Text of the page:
The news at a glance

Chrysler: Judge clears sale to Fiat; Insurance: Prudential turns down bailout money; Travel: Online agencies eliminate fees; Retailing: Target wins a proxy fight; Investing: Pequot Capital calls it quits

Chrysler: Judge clears sale to Fiat

A federal bankruptcy judge this week approved Chrysler’s request to sell most of its operations to Italy’s Fiat, said Steve Gelsi in The $2 billion transaction, in which the proceeds will flow to Chrysler’s secured creditors, clears the way for Chrysler to emerge from bankruptcy protection just a month after filing for Chapter 11. Chrysler CEO Robert Nardelli will resign, turning over management responsibility to Fiat CEO Sergio Marchionne. The fast-track bankruptcy, President Obama said, would allow Chrysler to emerge as “a new, stronger, more competitive company for the future.”

Fiat’s Marchionne hit a roadblock in Europe, however, where he was trying to acquire General Motors’ European arm, said John Reed in the Financial Times. After a weeks-long bidding war, the German government awarded GM’s Opel to Magna International, a Canadian parts supplier. Magna prevailed by promising the German government and trade unions that it would “limit German job losses.” Marchionne had warned that under Fiat, Opel would have to shed 8,000 to 9,000 jobs.

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Insurance: Prudential turns down bailout money

U.S. life insurer Prudential has decided to forgo billions in federal bailout funds, “after a share rally made it easier to tap private investors,” said Andrew Frye and Erik Holm in Prudential applied for a bailout in October, but since then stock and bond markets have rallied, “allowing insurers to brace for more defaults” by raising capital from private investors. The insurer has posted more than $11 billion in losses since the subprime meltdown began in 2007.

Travel: Online agencies eliminate fees

With air travel in the doldrums, online travel agencies Travelocity and Orbitz Worldwide have eliminated airline-ticket booking fees, said Sarah Nassauer in The Wall Street Journal. The fees, which usually range from $7 to $12 per ticket, “are a valuable source of revenue for online travel agencies.” The loss of the fees may be partly offset “by increased commissions paid by airlines and by travelers buying other services, such as hotel and car-rental reservations.”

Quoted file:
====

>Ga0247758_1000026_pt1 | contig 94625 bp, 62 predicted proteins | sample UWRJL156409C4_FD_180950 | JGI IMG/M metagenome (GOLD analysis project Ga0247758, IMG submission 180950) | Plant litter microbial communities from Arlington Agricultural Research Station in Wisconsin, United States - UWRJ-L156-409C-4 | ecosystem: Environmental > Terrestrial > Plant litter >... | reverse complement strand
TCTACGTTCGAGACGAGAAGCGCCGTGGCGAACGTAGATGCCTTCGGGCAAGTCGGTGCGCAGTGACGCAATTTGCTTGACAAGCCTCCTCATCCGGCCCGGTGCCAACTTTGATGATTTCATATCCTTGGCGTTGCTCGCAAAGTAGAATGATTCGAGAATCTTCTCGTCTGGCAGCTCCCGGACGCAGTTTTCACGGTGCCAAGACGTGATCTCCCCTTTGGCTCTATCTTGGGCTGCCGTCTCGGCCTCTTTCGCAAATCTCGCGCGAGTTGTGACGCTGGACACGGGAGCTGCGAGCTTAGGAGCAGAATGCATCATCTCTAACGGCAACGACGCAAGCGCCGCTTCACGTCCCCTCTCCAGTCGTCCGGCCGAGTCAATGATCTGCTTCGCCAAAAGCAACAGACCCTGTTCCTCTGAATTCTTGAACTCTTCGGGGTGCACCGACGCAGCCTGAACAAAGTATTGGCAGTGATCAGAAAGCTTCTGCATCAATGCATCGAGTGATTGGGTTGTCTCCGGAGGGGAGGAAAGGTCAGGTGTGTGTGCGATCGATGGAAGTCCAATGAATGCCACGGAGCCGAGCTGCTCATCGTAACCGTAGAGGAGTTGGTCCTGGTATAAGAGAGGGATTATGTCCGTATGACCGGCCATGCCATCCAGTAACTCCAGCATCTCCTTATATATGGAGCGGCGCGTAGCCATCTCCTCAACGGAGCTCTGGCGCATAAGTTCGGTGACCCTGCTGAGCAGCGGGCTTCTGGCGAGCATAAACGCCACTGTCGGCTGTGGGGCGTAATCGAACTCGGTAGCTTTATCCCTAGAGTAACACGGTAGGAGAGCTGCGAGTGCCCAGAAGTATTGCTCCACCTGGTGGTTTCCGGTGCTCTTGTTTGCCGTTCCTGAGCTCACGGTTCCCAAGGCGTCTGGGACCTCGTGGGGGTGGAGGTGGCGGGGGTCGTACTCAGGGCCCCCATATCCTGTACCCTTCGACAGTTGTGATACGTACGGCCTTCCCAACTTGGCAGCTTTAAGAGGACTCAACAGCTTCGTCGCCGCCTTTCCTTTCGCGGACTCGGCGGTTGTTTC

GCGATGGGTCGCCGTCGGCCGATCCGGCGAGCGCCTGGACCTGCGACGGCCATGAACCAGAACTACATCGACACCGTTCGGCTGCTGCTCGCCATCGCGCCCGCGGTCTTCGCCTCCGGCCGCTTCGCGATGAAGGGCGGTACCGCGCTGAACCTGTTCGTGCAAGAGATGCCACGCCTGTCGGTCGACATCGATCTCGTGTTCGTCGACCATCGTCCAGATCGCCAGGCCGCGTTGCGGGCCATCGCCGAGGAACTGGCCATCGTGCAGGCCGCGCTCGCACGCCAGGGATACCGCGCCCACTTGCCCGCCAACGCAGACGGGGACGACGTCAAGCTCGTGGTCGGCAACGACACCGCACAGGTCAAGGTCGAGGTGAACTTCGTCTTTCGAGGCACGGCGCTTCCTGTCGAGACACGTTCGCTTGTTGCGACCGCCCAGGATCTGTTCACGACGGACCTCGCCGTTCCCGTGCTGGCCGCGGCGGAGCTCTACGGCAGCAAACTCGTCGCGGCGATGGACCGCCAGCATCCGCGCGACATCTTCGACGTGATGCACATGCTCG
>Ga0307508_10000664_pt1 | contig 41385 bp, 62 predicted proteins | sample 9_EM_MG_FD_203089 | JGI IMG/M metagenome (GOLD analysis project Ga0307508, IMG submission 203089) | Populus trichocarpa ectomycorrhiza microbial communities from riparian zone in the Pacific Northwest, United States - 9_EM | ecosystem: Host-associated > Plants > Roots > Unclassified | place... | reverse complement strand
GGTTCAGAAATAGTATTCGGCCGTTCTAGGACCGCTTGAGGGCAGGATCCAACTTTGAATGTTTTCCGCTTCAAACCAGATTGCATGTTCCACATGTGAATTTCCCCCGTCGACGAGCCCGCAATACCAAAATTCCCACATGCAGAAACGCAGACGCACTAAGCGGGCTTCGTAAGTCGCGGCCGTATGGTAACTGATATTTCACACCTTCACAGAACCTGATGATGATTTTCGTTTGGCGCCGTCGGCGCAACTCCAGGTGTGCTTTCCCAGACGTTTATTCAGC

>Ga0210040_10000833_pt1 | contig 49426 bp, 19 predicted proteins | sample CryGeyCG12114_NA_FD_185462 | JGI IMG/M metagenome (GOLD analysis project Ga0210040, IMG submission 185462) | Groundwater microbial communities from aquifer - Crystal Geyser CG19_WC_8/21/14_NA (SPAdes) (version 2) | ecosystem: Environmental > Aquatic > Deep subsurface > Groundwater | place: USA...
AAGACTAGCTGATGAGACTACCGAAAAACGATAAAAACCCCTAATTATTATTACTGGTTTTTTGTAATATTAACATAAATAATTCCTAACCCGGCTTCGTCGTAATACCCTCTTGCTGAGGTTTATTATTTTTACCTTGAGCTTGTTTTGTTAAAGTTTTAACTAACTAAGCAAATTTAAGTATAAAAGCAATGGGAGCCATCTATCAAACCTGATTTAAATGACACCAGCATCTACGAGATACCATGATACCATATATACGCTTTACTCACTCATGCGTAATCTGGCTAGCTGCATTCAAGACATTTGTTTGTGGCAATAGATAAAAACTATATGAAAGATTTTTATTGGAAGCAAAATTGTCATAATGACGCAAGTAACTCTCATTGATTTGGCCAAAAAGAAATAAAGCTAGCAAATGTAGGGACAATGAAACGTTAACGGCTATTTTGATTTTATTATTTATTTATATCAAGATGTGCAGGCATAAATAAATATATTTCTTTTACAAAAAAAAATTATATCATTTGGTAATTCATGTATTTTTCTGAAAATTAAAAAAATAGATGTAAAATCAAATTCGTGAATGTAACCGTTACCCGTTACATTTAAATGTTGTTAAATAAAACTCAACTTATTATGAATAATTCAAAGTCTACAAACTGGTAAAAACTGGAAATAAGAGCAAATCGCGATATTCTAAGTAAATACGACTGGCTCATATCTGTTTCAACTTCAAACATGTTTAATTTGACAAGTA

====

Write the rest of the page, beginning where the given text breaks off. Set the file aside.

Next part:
Retailing: Target wins a proxy fight

Target shareholders have turned back activist investor William Ackman’s two-year-long attempt to oust the retailer’s board of directors, said Andrew Ross Sorkin in The New York Times. Ackman conceded defeat in an emotional speech at Target’s annual meeting last week. Ackman’s attack on Target “has been a real head-scratcher.” Activists usually go after badly managed companies, which certainly does not describe Target—“about the only big-box retailer that has figured out how to compete successfully against Wal-Mart.”

Investing: Pequot Capital calls it quits

Pequot Capital has gone out of business, amid “an off-again, on-again insider trading investigation” of the hedge fund, said Gregory Zuckerman and Kara Scannell in The Wall Street Journal. The Securities and Exchange Commission is looking into “allegations that founder Arthur Samberg may have engaged in insider trading in Microsoft stock.” The SEC shut down an earlier probe of Pequot in 2006, prompting accusations by congressional Democrats of a coverup. Samberg was a major fundraiser for President George W. Bush.

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